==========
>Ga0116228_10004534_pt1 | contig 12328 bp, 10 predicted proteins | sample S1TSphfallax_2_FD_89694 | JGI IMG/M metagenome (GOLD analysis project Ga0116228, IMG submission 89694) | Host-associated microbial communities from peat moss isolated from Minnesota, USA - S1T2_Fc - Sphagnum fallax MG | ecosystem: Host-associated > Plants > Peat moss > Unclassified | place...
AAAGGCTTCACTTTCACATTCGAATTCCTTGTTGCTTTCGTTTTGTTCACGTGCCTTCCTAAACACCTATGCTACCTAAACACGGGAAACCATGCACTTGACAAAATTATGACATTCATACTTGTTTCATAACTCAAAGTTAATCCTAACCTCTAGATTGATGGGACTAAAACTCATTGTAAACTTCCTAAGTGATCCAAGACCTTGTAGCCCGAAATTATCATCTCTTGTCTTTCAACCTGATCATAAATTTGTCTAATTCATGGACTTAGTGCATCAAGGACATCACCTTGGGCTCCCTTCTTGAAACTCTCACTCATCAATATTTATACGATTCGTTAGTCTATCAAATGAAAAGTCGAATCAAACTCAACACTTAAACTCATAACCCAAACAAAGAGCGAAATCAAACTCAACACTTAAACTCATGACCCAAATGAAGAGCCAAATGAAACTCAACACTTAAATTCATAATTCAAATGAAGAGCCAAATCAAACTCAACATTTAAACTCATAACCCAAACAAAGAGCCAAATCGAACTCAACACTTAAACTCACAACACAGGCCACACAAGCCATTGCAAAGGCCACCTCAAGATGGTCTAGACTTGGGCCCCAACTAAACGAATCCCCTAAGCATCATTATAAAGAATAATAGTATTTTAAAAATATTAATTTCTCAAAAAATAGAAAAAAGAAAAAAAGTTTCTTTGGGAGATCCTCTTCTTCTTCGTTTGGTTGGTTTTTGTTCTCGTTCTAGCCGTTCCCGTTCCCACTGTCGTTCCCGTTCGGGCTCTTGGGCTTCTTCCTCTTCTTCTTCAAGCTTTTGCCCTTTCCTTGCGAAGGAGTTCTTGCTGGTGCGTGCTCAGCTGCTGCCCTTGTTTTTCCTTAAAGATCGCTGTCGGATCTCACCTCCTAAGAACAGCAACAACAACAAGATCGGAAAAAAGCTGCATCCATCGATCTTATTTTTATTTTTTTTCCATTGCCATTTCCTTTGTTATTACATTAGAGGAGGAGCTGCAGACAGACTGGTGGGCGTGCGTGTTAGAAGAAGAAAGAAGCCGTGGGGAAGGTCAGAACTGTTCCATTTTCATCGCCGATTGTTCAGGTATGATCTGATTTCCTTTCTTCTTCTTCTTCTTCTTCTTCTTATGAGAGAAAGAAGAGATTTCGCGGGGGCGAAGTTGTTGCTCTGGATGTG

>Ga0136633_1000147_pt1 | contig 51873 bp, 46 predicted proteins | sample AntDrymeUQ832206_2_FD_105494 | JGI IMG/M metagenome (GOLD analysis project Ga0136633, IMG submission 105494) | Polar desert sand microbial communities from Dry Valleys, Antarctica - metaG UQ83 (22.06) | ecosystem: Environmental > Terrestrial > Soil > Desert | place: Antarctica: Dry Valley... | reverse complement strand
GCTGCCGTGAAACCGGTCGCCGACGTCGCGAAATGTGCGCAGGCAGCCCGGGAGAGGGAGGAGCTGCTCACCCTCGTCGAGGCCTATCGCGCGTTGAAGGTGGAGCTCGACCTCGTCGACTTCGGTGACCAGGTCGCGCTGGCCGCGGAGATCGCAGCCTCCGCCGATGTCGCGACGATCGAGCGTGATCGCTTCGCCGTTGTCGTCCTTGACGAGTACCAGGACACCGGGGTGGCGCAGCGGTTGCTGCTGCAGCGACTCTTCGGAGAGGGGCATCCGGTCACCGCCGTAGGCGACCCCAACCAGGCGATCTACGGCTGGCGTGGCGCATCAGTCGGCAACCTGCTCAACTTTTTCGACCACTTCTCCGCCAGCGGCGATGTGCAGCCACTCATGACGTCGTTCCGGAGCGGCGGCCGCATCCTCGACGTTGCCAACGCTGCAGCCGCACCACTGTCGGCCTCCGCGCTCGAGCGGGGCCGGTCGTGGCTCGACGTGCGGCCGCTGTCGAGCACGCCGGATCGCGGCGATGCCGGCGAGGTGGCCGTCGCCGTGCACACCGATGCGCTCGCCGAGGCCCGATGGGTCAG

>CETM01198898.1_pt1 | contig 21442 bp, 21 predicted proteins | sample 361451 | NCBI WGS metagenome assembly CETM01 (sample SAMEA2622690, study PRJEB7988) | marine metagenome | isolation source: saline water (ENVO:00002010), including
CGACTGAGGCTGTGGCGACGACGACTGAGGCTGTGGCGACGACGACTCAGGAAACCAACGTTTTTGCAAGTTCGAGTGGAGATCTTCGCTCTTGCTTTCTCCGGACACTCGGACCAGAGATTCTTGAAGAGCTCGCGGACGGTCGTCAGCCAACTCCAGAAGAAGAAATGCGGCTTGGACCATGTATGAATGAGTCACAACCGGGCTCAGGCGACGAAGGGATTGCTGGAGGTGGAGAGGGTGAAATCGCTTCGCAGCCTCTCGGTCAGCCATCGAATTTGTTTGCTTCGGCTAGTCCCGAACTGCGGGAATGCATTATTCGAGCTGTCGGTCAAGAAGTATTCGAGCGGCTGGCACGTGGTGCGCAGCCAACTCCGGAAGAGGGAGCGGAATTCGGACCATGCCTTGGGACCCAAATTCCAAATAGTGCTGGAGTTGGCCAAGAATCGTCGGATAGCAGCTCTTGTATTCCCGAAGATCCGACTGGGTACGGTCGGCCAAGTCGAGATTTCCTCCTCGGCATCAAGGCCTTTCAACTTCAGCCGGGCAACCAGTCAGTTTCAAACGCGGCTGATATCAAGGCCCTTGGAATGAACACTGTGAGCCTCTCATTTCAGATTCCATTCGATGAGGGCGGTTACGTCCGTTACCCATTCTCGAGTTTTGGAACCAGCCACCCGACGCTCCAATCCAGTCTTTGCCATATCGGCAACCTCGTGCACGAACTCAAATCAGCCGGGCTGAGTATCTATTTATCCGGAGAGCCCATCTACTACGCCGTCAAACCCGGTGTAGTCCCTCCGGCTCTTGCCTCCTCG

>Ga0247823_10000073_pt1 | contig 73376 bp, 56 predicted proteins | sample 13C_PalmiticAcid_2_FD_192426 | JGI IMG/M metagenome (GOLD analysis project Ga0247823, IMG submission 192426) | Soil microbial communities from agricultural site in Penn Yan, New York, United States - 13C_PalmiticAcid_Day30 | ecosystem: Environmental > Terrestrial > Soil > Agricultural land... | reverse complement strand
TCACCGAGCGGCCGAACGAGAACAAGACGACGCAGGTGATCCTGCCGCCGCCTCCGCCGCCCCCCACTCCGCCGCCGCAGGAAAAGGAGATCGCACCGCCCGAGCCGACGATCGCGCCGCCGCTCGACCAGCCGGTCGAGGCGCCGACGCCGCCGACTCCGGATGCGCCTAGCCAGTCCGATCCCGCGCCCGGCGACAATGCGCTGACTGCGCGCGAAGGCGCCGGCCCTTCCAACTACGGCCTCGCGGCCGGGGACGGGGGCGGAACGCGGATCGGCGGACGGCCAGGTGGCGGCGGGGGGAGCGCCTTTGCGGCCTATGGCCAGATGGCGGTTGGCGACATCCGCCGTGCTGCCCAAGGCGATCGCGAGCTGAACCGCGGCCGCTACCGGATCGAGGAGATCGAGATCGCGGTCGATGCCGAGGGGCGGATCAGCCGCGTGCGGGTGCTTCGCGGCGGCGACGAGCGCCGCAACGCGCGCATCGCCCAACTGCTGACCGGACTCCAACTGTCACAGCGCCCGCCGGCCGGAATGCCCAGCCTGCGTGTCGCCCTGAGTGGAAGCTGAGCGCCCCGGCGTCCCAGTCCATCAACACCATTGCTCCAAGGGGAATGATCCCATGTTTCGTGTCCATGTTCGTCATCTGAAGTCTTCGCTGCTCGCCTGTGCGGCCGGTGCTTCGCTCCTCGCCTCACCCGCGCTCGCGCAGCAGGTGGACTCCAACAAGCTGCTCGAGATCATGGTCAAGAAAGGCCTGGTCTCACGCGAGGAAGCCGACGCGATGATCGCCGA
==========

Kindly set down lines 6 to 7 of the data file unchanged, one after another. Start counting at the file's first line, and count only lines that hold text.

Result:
CGACTGAGGCTGTGGCGACGACGACTGAGGCTGTGGCGACGACGACTCAGGAAACCAACGTTTTTGCAAGTTCGAGTGGAGATCTTCGCTCTTGCTTTCTCCGGACACTCGGACCAGAGATTCTTGAAGAGCTCGCGGACGGTCGTCAGCCAACTCCAGAAGAAGAAATGCGGCTTGGACCATGTATGAATGAGTCACAACCGGGCTCAGGCGACGAAGGGATTGCTGGAGGTGGAGAGGGTGAAATCGCTTCGCAGCCTCTCGGTCAGCCATCGAATTTGTTTGCTTCGGCTAGTCCCGAACTGCGGGAATGCATTATTCGAGCTGTCGGTCAAGAAGTATTCGAGCGGCTGGCACGTGGTGCGCAGCCAACTCCGGAAGAGGGAGCGGAATTCGGACCATGCCTTGGGACCCAAATTCCAAATAGTGCTGGAGTTGGCCAAGAATCGTCGGATAGCAGCTCTTGTATTCCCGAAGATCCGACTGGGTACGGTCGGCCAAGTCGAGATTTCCTCCTCGGCATCAAGGCCTTTCAACTTCAGCCGGGCAACCAGTCAGTTTCAAACGCGGCTGATATCAAGGCCCTTGGAATGAACACTGTGAGCCTCTCATTTCAGATTCCATTCGATGAGGGCGGTTACGTCCGTTACCCATTCTCGAGTTTTGGAACCAGCCACCCGACGCTCCAATCCAGTCTTTGCCATATCGGCAACCTCGTGCACGAACTCAAATCAGCCGGGCTGAGTATCTATTTATCCGGAGAGCCCATCTACTACGCCGTCAAACCCGGTGTAGTCCCTCCGGCTCTTGCCTCCTCG

>Ga0247823_10000073_pt1 | contig 73376 bp, 56 predicted proteins | sample 13C_PalmiticAcid_2_FD_192426 | JGI IMG/M metagenome (GOLD analysis project Ga0247823, IMG submission 192426) | Soil microbial communities from agricultural site in Penn Yan, New York, United States - 13C_PalmiticAcid_Day30 | ecosystem: Environmental > Terrestrial > Soil > Agricultural land... | reverse complement strand